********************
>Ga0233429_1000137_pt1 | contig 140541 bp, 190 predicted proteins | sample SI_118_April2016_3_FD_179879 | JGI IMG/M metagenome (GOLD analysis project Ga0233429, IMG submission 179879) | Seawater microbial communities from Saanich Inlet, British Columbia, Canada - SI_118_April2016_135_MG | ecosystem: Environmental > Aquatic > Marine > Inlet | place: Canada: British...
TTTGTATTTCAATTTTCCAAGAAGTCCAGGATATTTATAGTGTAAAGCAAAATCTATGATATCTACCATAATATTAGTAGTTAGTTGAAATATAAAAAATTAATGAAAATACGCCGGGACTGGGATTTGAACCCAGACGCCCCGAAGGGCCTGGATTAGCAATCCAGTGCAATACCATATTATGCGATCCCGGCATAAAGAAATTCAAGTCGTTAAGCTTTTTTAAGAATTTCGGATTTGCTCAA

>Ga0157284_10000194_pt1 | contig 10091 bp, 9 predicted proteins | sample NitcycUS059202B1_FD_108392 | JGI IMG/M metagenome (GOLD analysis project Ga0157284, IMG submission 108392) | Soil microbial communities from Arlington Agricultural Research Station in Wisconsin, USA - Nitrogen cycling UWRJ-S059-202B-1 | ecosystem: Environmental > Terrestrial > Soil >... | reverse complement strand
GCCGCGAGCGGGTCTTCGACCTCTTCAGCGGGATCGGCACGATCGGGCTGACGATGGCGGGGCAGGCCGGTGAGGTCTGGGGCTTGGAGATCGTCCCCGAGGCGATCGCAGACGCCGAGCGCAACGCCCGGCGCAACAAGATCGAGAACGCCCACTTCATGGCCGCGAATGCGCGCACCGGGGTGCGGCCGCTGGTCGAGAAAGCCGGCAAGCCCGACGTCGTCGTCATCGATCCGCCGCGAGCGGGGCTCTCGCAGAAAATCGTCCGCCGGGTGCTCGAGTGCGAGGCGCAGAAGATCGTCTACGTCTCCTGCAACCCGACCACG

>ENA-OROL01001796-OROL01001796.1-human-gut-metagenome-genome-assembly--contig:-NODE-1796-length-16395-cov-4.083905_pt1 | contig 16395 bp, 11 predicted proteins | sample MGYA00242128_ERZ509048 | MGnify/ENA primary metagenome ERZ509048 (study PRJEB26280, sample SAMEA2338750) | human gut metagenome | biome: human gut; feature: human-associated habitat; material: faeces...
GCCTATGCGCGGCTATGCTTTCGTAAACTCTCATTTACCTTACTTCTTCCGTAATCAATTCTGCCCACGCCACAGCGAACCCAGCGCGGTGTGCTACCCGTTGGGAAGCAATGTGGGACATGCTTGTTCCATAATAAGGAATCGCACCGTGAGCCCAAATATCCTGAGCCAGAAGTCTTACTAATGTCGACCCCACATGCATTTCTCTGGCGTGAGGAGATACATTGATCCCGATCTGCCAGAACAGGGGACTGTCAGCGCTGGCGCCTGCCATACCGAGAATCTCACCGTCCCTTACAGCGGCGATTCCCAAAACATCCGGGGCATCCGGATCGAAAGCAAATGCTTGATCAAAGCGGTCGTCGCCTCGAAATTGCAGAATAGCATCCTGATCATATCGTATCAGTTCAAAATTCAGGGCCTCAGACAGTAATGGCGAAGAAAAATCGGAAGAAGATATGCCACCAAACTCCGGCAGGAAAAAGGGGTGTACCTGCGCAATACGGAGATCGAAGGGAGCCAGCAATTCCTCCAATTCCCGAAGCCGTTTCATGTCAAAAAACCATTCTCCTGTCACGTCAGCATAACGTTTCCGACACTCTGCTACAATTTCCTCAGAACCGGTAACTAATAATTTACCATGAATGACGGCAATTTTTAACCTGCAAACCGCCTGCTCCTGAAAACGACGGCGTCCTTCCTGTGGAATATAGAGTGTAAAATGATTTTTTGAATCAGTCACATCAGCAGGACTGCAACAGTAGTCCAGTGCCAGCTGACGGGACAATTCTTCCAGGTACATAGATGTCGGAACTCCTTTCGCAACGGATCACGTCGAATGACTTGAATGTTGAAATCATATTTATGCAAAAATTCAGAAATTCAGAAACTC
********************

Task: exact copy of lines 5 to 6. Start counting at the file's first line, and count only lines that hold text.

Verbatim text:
>ENA-OROL01001796-OROL01001796.1-human-gut-metagenome-genome-assembly--contig:-NODE-1796-length-16395-cov-4.083905_pt1 | contig 16395 bp, 11 predicted proteins | sample MGYA00242128_ERZ509048 | MGnify/ENA primary metagenome ERZ509048 (study PRJEB26280, sample SAMEA2338750) | human gut metagenome | biome: human gut; feature: human-associated habitat; material: faeces...
GCCTATGCGCGGCTATGCTTTCGTAAACTCTCATTTACCTTACTTCTTCCGTAATCAATTCTGCCCACGCCACAGCGAACCCAGCGCGGTGTGCTACCCGTTGGGAAGCAATGTGGGACATGCTTGTTCCATAATAAGGAATCGCACCGTGAGCCCAAATATCCTGAGCCAGAAGTCTTACTAATGTCGACCCCACATGCATTTCTCTGGCGTGAGGAGATACATTGATCCCGATCTGCCAGAACAGGGGACTGTCAGCGCTGGCGCCTGCCATACCGAGAATCTCACCGTCCCTTACAGCGGCGATTCCCAAAACATCCGGGGCATCCGGATCGAAAGCAAATGCTTGATCAAAGCGGTCGTCGCCTCGAAATTGCAGAATAGCATCCTGATCATATCGTATCAGTTCAAAATTCAGGGCCTCAGACAGTAATGGCGAAGAAAAATCGGAAGAAGATATGCCACCAAACTCCGGCAGGAAAAAGGGGTGTACCTGCGCAATACGGAGATCGAAGGGAGCCAGCAATTCCTCCAATTCCCGAAGCCGTTTCATGTCAAAAAACCATTCTCCTGTCACGTCAGCATAACGTTTCCGACACTCTGCTACAATTTCCTCAGAACCGGTAACTAATAATTTACCATGAATGACGGCAATTTTTAACCTGCAAACCGCCTGCTCCTGAAAACGACGGCGTCCTTCCTGTGGAATATAGAGTGTAAAATGATTTTTTGAATCAGTCACATCAGCAGGACTGCAACAGTAGTCCAGTGCCAGCTGACGGGACAATTCTTCCAGGTACATAGATGTCGGAACTCCTTTCGCAACGGATCACGTCGAATGACTTGAATGTTGAAATCATATTTATGCAAAAATTCAGAAATTCAGAAACTC